Unobservable corrective actions

In the core model, the corrective action is publicly observable, so the investor can commit to a tilting strategy that rewards a brown company from being best-in-class. We extend the model to the case in which the investor cannot observe the corrective action but only an imperfect signal such as an ESG rating, and so she can only base her trades on the rating. Even if the firm’s manager takes the corrective action, it may not be reflected in the rating, so the investor does not buy any shares and the firm is not rewarded for this action. Thus, to provide sufficient incentives to reform, the investor must promise greater purchases upon a positive ESG rating to compensate for the fact that a reforming firm will not always enjoy a rating uplift. These greater purchases allow the firm to expand even more and create even more harm, so tilting may no longer be optimal.

Many responsible investors claim to go beyond ESG ratings and conduct their own analysis. By doing their own research, they can find out whether the company has taken the corrective action and buy shares if it has. However, doing so may lead to the investor being accused of greenwashing – buying a brown company even though it has not reformed in the eyes of the market, which only observes ratings. If the responsible investor were to suffer a sufficiently large reputational cost from buying a lowly-rated company, then she will not do so. This reduces her incentives to do her own research, and indeed to implement the tilting strategy in the first place.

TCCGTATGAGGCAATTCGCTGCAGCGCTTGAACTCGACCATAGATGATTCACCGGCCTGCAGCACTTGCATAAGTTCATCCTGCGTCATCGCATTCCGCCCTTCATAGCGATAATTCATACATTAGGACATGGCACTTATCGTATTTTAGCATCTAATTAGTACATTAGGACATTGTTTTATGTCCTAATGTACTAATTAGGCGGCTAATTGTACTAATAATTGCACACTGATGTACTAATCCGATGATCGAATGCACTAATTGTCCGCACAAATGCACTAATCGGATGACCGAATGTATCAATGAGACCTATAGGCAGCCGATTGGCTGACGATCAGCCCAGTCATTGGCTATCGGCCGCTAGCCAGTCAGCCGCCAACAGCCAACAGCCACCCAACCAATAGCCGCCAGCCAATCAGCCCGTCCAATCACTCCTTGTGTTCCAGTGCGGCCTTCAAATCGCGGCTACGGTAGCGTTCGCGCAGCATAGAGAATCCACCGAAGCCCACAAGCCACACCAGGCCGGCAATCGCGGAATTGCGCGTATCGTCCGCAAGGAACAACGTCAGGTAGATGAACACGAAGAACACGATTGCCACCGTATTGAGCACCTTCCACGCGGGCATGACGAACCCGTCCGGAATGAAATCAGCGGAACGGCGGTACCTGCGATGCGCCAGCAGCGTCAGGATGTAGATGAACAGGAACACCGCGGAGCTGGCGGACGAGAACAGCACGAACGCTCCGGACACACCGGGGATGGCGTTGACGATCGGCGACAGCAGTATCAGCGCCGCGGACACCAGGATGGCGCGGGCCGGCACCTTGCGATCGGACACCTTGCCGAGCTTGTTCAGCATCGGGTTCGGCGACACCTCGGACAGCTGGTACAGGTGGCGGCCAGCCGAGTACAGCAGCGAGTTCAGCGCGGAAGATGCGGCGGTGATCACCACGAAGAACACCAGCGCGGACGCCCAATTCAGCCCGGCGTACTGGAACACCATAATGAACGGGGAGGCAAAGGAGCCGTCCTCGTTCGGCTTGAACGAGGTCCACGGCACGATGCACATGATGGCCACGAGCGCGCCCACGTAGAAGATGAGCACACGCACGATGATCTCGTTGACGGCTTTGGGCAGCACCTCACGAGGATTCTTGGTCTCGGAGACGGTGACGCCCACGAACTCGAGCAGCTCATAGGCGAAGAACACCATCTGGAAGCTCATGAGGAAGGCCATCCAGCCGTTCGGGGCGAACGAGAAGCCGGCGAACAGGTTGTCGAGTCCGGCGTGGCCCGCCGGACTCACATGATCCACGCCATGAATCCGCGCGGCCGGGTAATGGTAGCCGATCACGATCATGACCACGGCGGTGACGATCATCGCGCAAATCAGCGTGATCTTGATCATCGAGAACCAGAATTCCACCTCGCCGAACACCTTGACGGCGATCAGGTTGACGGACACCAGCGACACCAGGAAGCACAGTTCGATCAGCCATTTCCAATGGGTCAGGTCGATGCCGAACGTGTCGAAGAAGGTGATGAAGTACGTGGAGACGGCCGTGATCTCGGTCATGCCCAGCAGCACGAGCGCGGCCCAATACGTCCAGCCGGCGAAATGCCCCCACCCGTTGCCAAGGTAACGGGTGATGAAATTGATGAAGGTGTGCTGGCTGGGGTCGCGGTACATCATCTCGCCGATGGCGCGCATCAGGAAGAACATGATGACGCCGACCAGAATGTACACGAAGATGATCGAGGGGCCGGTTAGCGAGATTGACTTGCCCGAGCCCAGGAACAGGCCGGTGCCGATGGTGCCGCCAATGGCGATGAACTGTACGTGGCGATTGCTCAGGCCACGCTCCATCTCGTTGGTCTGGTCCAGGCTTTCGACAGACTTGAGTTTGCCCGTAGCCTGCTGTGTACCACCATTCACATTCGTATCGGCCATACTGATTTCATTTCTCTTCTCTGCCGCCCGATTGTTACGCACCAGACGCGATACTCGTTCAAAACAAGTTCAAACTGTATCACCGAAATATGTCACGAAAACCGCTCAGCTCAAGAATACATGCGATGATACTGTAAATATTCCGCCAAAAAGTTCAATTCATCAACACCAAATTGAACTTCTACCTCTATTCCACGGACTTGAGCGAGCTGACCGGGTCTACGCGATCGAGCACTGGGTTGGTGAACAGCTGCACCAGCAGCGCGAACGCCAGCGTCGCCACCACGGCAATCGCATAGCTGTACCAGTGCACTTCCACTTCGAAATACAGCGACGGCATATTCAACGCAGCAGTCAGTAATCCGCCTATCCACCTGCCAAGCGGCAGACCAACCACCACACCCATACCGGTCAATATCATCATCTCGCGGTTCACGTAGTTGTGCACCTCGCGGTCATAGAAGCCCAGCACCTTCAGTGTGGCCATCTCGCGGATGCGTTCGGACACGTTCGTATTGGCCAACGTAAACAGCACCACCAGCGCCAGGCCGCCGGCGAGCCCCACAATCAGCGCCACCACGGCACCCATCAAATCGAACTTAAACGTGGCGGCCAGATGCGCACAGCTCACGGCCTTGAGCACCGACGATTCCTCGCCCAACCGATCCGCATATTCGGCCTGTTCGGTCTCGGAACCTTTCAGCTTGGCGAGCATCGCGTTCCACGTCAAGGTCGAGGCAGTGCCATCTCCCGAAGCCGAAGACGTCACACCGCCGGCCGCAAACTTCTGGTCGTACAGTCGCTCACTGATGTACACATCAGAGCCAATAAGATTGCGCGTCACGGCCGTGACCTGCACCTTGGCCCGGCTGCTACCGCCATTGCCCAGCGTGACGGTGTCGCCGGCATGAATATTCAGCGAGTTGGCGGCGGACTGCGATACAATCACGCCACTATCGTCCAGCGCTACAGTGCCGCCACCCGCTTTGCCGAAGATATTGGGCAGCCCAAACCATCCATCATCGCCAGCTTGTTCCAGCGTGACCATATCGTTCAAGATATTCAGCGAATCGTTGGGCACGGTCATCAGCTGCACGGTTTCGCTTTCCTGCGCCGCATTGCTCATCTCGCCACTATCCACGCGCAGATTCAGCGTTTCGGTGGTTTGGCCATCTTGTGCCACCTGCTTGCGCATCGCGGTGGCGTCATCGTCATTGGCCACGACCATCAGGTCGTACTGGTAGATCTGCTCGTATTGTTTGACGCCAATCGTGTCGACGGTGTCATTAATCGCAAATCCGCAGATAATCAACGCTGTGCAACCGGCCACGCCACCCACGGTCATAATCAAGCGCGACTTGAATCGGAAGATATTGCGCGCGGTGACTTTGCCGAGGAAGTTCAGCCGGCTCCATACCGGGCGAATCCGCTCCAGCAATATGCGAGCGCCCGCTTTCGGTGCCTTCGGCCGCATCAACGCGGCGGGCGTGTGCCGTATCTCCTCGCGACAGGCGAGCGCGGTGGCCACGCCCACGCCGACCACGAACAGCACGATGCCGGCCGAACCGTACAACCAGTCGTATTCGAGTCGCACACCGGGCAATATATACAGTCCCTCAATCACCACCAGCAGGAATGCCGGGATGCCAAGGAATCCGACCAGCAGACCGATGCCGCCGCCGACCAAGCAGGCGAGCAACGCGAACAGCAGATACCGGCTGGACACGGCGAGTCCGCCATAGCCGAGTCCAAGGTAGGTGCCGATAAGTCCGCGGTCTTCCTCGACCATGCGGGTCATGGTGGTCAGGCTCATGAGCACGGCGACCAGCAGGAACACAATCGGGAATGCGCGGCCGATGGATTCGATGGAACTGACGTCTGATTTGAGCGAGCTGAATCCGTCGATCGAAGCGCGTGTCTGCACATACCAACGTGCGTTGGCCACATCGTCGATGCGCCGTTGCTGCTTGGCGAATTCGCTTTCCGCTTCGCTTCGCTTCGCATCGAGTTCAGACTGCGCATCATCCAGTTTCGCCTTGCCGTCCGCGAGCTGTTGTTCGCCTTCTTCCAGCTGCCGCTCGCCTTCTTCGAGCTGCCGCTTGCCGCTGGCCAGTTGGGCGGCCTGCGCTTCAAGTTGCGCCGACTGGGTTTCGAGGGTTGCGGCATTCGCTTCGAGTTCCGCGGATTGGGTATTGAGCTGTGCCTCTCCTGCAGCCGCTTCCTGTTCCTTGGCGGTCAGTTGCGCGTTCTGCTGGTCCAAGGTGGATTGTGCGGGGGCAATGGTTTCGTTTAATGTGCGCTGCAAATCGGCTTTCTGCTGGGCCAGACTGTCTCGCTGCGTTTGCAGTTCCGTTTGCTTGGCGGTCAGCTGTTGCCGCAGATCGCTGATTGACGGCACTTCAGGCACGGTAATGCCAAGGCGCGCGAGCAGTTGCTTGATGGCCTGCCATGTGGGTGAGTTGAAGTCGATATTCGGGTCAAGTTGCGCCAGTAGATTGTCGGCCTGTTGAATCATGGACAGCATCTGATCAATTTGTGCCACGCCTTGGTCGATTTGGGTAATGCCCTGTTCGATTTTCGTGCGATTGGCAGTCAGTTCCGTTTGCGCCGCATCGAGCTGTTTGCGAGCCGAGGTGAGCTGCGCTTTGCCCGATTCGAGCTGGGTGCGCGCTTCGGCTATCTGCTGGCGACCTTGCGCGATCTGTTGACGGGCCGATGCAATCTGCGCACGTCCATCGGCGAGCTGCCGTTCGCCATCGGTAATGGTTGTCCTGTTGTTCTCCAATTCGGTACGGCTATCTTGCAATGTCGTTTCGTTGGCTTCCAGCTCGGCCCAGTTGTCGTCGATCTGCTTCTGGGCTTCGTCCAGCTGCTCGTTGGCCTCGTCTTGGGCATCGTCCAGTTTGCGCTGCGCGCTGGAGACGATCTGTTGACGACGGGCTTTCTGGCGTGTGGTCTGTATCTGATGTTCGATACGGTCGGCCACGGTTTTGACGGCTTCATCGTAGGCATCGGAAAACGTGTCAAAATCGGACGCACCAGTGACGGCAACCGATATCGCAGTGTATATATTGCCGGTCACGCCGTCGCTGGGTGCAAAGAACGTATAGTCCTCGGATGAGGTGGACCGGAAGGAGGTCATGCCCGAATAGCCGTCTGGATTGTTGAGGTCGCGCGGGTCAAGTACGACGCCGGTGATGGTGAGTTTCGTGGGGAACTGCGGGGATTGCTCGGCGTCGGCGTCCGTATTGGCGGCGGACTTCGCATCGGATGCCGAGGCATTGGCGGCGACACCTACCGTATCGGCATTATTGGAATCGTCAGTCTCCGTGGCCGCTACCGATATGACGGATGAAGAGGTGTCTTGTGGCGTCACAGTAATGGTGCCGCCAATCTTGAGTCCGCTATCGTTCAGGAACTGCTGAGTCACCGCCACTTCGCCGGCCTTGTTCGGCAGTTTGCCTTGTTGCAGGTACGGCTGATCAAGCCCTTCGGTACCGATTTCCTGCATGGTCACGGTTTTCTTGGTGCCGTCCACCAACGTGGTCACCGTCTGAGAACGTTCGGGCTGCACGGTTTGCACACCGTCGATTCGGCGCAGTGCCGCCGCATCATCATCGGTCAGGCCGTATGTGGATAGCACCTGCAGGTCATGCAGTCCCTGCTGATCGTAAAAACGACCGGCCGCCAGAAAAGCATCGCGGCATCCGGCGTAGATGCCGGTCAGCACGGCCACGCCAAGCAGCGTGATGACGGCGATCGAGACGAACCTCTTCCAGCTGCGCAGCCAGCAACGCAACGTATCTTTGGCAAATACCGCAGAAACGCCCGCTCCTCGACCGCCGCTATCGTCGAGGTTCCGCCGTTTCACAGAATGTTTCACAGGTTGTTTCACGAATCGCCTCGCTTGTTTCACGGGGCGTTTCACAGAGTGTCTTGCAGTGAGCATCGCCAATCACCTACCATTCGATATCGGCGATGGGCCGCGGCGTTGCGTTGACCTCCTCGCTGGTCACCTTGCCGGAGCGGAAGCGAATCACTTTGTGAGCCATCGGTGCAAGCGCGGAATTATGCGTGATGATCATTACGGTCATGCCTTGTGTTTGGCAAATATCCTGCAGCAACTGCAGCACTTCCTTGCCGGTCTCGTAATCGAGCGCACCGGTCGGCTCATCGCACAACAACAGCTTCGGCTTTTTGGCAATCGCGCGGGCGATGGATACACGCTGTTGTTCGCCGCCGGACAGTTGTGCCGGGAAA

Implications for practitioners

Our model has important implications for how investment managers should practise responsible investing, and for how their clients and the public should evaluate them. It is common to assess the responsible investment practices of an investment manager through their holdings of green stocks and accuse those with brown firms of greenwashing. Such simplistic evaluations are damaging. They discourage responsible investors from tilting strategies, which may change behaviour more effectively than exclusion. Such evaluations also discourage investors from gathering private information on whether companies have taken corrective actions – if they have, but their actions are not yet publicly observable, the investor can’t buy shares as she may be accused of greenwashing. She will follow ESG ratings rather than doing her own research.

Our concerns about the effectiveness of divestment are quite different from the common counterargument that “divestment is bad because you can’t engage”. While true, some investors rarely engage to begin with – their expertise may be stock selection rather than engagement, or they lack the substantial financial resources needed. For example, Engine No. 1 needed to spend US$30 million in its campaign to elect three climate-friendly directors onto Exxon’s board; many investors may not have such resources. Even for investors who rarely engage, our research shows that exclusion may not be the most effective divestment strategy.


This paper won the PRI Award for Outstanding Research.


the presentation of the research at the PRI Academic Network Week 2022.


the presentation of the research and the award at PRI in Person & Online 2022.


The PRI’s academic blog aims to bring investors insights from the latest academic research on responsible investment. It is written by academic guest contributors. Blog authors write in their individual capacity – posts do not necessarily represent a PRI view.